The IRS just announced its standard mileage rates for 2014. The new rates will be a slight decrease — a half cent — from the 2013 rates for business, medical and moving expenses.
Effective for miles driven January 1, 2014 through December 31, 2014, the standard mileage rates for the use of a vehicle such as a car, van, SUV or pickup are:
- 56 cents per mile for business miles driven
- 23.5 cents per mile driven for medical or moving purposes
- 14 cents per mile driven in service of charitable organizations
Small business owners, employees, self-employed individuals and other taxpayers can use the standard mileage rate to calculate their tax-deductible costs for using a vehicle for business, charitable, medical or moving purposes.
The IRS points out that these standard mileage rates are “optional.” That means you have the option of using the IRS-designated standard mileage rate for 2014. Or, in the alternative, you may keep track of your actual expenses of operating the vehicle and claim actual expenses instead.
There are some rules limiting when you can use the standard business mileage rates:
(1) You can claim the standard mileage rate for a maximum of four vehicles used simultaneously.
(2) You cannot use the standard mileage rate if you’ve already claimed a Section 179 deduction for that vehicle.
(3) And you cannot use the standard business mileage rate for a vehicle after using any depreciation method under the Modified Accelerated Cost Recovery System (MACRS).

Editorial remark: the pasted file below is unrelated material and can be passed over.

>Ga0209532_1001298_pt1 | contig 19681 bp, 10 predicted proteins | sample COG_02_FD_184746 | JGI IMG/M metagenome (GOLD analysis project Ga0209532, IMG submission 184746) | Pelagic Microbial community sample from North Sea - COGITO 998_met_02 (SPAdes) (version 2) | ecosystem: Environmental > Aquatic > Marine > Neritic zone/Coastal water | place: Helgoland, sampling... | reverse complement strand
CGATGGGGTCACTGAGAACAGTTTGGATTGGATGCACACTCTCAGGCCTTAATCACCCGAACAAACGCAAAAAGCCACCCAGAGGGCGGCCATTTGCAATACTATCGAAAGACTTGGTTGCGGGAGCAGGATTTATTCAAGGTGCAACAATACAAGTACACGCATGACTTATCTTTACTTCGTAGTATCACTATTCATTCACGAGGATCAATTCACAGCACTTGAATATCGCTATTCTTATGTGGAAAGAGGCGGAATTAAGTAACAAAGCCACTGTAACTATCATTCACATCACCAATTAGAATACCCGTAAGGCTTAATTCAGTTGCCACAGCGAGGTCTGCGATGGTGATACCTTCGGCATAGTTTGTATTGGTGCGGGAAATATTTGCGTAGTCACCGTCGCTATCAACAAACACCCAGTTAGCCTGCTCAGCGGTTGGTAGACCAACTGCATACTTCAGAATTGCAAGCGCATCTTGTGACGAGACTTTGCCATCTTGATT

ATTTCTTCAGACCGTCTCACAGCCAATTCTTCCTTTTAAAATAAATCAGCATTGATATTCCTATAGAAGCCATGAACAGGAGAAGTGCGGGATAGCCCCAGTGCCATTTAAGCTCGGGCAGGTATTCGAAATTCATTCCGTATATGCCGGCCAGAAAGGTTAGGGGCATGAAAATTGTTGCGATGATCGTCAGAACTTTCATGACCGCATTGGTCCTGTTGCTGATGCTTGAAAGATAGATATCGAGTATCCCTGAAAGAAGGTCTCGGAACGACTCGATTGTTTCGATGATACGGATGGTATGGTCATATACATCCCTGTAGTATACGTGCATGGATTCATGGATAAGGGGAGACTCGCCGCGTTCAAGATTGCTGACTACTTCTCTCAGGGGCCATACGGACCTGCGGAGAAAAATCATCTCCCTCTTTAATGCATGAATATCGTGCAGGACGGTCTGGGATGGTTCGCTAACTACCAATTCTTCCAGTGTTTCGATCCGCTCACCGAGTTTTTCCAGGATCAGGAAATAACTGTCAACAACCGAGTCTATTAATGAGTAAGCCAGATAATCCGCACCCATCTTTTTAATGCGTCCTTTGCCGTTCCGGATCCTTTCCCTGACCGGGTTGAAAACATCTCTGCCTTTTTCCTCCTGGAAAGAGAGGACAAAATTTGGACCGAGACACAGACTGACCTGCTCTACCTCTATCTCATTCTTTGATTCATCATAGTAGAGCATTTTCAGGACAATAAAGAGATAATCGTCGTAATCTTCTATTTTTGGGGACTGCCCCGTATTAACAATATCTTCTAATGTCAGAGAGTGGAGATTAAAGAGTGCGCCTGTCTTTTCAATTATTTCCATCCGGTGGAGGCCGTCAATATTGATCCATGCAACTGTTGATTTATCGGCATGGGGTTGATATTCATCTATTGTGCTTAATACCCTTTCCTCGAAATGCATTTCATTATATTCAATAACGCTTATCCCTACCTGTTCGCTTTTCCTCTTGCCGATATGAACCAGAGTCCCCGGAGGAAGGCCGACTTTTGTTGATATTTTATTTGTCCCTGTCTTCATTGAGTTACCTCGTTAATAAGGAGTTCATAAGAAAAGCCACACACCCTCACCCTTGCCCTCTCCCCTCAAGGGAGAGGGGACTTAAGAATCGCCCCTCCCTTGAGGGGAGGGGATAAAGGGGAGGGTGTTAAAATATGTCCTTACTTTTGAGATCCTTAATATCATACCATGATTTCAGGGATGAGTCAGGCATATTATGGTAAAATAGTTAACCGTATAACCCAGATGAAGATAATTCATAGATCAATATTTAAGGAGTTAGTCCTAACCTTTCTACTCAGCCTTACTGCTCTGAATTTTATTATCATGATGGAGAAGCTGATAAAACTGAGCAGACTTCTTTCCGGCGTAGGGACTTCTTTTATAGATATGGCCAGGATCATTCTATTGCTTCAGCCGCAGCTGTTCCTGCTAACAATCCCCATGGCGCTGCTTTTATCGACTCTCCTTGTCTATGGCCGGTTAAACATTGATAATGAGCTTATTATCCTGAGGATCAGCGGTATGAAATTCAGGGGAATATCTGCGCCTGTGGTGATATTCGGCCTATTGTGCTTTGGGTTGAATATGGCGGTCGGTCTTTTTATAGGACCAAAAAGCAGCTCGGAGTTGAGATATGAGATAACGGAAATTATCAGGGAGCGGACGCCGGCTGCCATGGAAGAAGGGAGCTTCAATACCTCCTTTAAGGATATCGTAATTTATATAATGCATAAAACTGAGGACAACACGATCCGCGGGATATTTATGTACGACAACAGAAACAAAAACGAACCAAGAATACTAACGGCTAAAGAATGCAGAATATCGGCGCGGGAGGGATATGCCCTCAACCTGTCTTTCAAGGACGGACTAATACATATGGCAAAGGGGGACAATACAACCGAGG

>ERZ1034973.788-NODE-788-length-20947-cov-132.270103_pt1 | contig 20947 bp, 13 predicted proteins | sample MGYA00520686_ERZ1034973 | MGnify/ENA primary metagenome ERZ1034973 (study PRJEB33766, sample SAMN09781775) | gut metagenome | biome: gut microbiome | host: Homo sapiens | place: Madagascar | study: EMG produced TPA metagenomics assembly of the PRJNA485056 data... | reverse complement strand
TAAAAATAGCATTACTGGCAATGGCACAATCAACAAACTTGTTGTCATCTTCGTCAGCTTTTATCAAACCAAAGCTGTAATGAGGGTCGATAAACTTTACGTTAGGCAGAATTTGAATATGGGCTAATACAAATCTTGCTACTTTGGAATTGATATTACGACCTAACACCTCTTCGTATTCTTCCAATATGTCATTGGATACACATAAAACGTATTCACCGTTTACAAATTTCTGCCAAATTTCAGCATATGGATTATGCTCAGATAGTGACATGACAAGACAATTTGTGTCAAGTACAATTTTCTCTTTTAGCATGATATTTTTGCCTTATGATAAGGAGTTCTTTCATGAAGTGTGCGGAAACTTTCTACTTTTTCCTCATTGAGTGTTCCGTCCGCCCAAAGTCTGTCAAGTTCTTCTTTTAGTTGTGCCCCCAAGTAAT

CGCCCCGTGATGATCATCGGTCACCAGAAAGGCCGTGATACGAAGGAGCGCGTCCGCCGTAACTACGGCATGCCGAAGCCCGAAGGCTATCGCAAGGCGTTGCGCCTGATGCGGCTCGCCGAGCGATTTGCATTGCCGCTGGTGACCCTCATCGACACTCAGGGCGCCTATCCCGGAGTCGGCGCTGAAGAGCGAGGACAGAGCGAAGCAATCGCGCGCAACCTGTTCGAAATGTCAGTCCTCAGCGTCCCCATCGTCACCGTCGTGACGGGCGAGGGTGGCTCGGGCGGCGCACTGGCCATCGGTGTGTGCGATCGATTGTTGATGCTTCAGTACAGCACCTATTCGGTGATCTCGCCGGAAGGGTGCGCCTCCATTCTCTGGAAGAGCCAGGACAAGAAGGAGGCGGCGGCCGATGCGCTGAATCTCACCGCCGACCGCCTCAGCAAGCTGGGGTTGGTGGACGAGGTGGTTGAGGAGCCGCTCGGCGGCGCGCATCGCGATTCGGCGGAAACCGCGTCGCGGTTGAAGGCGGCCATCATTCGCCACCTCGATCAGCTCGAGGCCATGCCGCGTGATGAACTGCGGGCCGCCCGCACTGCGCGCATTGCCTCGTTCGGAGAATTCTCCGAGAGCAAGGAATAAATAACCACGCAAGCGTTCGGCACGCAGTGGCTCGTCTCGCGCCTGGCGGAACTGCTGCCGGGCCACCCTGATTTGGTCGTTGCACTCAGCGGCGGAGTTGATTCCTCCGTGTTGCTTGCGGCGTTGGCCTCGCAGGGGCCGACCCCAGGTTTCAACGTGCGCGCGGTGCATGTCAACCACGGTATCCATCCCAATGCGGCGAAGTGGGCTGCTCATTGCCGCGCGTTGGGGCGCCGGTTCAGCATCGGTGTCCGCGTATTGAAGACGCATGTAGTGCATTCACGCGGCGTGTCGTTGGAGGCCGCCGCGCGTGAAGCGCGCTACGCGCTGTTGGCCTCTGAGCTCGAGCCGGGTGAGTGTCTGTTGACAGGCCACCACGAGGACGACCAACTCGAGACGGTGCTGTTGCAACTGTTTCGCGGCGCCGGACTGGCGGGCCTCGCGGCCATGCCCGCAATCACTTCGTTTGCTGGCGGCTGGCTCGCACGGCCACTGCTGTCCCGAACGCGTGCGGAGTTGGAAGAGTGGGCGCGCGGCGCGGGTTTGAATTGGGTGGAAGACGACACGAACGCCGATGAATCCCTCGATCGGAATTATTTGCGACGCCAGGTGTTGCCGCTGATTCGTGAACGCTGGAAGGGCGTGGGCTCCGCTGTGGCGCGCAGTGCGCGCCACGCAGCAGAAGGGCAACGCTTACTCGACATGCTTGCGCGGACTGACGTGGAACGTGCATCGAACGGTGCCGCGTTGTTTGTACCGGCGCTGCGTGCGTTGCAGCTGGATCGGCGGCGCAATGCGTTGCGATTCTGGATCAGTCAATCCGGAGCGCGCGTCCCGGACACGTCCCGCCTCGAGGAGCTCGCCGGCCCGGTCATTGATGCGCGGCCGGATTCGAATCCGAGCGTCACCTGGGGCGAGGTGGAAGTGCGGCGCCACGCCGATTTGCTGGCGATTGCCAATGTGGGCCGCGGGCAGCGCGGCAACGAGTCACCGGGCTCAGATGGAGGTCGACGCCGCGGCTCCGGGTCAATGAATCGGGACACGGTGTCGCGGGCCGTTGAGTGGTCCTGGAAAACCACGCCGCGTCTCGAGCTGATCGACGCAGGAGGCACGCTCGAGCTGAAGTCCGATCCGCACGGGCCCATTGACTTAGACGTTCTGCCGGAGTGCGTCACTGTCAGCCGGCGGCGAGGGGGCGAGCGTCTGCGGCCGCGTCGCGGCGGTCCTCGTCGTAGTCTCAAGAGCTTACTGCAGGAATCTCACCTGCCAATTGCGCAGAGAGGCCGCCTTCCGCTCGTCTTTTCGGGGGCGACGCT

What if Your Employees Use Their Personal Vehicles for Business?
A frequent question that comes up is “If my employees use their personal vehicles to run business errands or do work for the business, do I have to reimburse the employee at the standard mileage rate?”
In most states you do not have to reimburse expenses to employees — but most employers do so, using the standard mileage rate. The business can then deduct as a business expense the amount reimbursed to the employee, up to the standard mileage rate.
Of course, any reimbursement to the employee should not be treated as taxable income to the employee. The idea is that you simply are making the employee whole by reimbursing him or her for using a personal vehicle.
If you do not reimburse your employee for business use of a personal vehicle, then the employee may be able to deduct the unreimbursed expense on his or her 1040, Schedule A. In that case, you as the employer do not get to claim the deduction.
For More On Standard Mileage Rate 2014
For the 2013 tax year, see our article on 2013 mileage rates.
For more detail on 2014 mileage rates, see the IRS site. Contact your accountant for specific advice in your situation.